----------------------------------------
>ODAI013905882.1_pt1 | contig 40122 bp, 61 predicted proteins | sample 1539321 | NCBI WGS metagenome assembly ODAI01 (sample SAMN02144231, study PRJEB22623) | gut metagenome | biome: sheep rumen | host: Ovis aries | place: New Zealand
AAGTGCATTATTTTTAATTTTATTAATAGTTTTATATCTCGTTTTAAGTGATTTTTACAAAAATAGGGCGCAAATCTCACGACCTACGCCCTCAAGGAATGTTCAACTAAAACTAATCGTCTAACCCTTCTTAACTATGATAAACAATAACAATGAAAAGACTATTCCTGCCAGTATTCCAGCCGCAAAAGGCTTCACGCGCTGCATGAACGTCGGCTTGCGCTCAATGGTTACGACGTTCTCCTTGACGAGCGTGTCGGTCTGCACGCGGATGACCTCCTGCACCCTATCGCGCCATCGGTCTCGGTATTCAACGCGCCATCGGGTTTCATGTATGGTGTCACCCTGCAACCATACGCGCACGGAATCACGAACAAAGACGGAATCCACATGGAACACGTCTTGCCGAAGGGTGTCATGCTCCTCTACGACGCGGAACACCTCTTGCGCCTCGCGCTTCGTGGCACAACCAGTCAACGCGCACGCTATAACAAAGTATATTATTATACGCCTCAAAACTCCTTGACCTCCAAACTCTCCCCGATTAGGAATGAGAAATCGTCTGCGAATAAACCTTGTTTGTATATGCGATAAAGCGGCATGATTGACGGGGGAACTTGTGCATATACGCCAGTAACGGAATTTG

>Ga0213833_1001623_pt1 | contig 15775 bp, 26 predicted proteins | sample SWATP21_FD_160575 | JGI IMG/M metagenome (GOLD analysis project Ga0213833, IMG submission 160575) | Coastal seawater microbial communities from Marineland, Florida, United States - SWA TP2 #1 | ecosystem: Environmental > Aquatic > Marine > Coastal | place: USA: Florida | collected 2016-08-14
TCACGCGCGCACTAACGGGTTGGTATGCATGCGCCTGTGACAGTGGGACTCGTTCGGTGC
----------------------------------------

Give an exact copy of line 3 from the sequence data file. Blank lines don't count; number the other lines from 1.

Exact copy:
>Ga0213833_1001623_pt1 | contig 15775 bp, 26 predicted proteins | sample SWATP21_FD_160575 | JGI IMG/M metagenome (GOLD analysis project Ga0213833, IMG submission 160575) | Coastal seawater microbial communities from Marineland, Florida, United States - SWA TP2 #1 | ecosystem: Environmental > Aquatic > Marine > Coastal | place: USA: Florida | collected 2016-08-14